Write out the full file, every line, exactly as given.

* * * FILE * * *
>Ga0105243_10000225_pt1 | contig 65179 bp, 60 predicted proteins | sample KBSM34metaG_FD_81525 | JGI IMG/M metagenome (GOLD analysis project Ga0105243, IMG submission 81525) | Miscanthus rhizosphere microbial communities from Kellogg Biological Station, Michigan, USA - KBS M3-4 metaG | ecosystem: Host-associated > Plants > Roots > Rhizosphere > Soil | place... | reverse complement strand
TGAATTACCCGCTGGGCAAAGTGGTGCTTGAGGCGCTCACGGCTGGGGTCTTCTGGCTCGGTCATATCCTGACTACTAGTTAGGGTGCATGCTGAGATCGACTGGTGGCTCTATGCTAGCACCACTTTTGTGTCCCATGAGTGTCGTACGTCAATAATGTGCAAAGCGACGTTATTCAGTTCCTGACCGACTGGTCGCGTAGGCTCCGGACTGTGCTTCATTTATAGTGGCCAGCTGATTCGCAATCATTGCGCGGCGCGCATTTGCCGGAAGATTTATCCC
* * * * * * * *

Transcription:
>Ga0105243_10000225_pt1 | contig 65179 bp, 60 predicted proteins | sample KBSM34metaG_FD_81525 | JGI IMG/M metagenome (GOLD analysis project Ga0105243, IMG submission 81525) | Miscanthus rhizosphere microbial communities from Kellogg Biological Station, Michigan, USA - KBS M3-4 metaG | ecosystem: Host-associated > Plants > Roots > Rhizosphere > Soil | place... | reverse complement strand
TGAATTACCCGCTGGGCAAAGTGGTGCTTGAGGCGCTCACGGCTGGGGTCTTCTGGCTCGGTCATATCCTGACTACTAGTTAGGGTGCATGCTGAGATCGACTGGTGGCTCTATGCTAGCACCACTTTTGTGTCCCATGAGTGTCGTACGTCAATAATGTGCAAAGCGACGTTATTCAGTTCCTGACCGACTGGTCGCGTAGGCTCCGGACTGTGCTTCATTTATAGTGGCCAGCTGATTCGCAATCATTGCGCGGCGCGCATTTGCCGGAAGATTTATCCC